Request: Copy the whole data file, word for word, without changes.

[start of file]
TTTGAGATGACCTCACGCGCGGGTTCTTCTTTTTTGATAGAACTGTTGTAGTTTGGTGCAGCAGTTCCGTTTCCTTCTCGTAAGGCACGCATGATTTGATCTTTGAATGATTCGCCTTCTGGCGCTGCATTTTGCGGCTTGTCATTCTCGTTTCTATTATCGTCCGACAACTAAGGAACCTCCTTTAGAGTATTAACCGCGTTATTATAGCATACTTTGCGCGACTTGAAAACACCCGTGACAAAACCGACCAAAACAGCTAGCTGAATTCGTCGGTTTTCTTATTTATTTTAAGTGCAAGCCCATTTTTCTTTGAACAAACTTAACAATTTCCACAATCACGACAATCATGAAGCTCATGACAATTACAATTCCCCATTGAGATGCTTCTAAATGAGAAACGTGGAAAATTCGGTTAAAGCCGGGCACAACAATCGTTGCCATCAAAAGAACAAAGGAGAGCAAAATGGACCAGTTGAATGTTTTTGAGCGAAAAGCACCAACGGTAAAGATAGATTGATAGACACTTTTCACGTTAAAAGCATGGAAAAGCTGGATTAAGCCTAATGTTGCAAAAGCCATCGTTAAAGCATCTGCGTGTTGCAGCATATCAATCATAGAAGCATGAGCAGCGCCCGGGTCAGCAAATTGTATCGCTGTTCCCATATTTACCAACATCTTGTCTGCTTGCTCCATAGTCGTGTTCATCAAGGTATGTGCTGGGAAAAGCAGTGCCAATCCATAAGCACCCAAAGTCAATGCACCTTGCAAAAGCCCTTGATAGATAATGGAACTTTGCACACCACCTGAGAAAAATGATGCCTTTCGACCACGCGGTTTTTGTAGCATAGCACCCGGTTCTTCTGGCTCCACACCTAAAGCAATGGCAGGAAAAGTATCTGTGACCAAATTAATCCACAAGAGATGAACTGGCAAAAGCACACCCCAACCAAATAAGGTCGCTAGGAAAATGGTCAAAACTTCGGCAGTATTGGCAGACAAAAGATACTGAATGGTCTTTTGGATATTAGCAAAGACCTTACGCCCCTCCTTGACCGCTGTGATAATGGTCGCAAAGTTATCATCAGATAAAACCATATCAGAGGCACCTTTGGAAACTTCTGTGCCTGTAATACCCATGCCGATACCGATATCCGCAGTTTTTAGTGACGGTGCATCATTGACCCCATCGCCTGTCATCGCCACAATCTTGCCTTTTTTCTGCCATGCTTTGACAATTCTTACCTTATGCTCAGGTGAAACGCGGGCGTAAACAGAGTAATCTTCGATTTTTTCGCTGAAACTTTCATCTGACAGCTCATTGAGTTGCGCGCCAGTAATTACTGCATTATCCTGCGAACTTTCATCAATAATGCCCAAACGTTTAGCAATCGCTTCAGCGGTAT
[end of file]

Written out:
TTTGAGATGACCTCACGCGCGGGTTCTTCTTTTTTGATAGAACTGTTGTAGTTTGGTGCAGCAGTTCCGTTTCCTTCTCGTAAGGCACGCATGATTTGATCTTTGAATGATTCGCCTTCTGGCGCTGCATTTTGCGGCTTGTCATTCTCGTTTCTATTATCGTCCGACAACTAAGGAACCTCCTTTAGAGTATTAACCGCGTTATTATAGCATACTTTGCGCGACTTGAAAACACCCGTGACAAAACCGACCAAAACAGCTAGCTGAATTCGTCGGTTTTCTTATTTATTTTAAGTGCAAGCCCATTTTTCTTTGAACAAACTTAACAATTTCCACAATCACGACAATCATGAAGCTCATGACAATTACAATTCCCCATTGAGATGCTTCTAAATGAGAAACGTGGAAAATTCGGTTAAAGCCGGGCACAACAATCGTTGCCATCAAAAGAACAAAGGAGAGCAAAATGGACCAGTTGAATGTTTTTGAGCGAAAAGCACCAACGGTAAAGATAGATTGATAGACACTTTTCACGTTAAAAGCATGGAAAAGCTGGATTAAGCCTAATGTTGCAAAAGCCATCGTTAAAGCATCTGCGTGTTGCAGCATATCAATCATAGAAGCATGAGCAGCGCCCGGGTCAGCAAATTGTATCGCTGTTCCCATATTTACCAACATCTTGTCTGCTTGCTCCATAGTCGTGTTCATCAAGGTATGTGCTGGGAAAAGCAGTGCCAATCCATAAGCACCCAAAGTCAATGCACCTTGCAAAAGCCCTTGATAGATAATGGAACTTTGCACACCACCTGAGAAAAATGATGCCTTTCGACCACGCGGTTTTTGTAGCATAGCACCCGGTTCTTCTGGCTCCACACCTAAAGCAATGGCAGGAAAAGTATCTGTGACCAAATTAATCCACAAGAGATGAACTGGCAAAAGCACACCCCAACCAAATAAGGTCGCTAGGAAAATGGTCAAAACTTCGGCAGTATTGGCAGACAAAAGATACTGAATGGTCTTTTGGATATTAGCAAAGACCTTACGCCCCTCCTTGACCGCTGTGATAATGGTCGCAAAGTTATCATCAGATAAAACCATATCAGAGGCACCTTTGGAAACTTCTGTGCCTGTAATACCCATGCCGATACCGATATCCGCAGTTTTTAGTGACGGTGCATCATTGACCCCATCGCCTGTCATCGCCACAATCTTGCCTTTTTTCTGCCATGCTTTGACAATTCTTACCTTATGCTCAGGTGAAACGCGGGCGTAAACAGAGTAATCTTCGATTTTTTCGCTGAAACTTTCATCTGACAGCTCATTGAGTTGCGCGCCAGTAATTACTGCATTATCCTGCGAACTTTCATCAATAATGCCCAAACGTTTAGCAATCGCTTCAGCGGTAT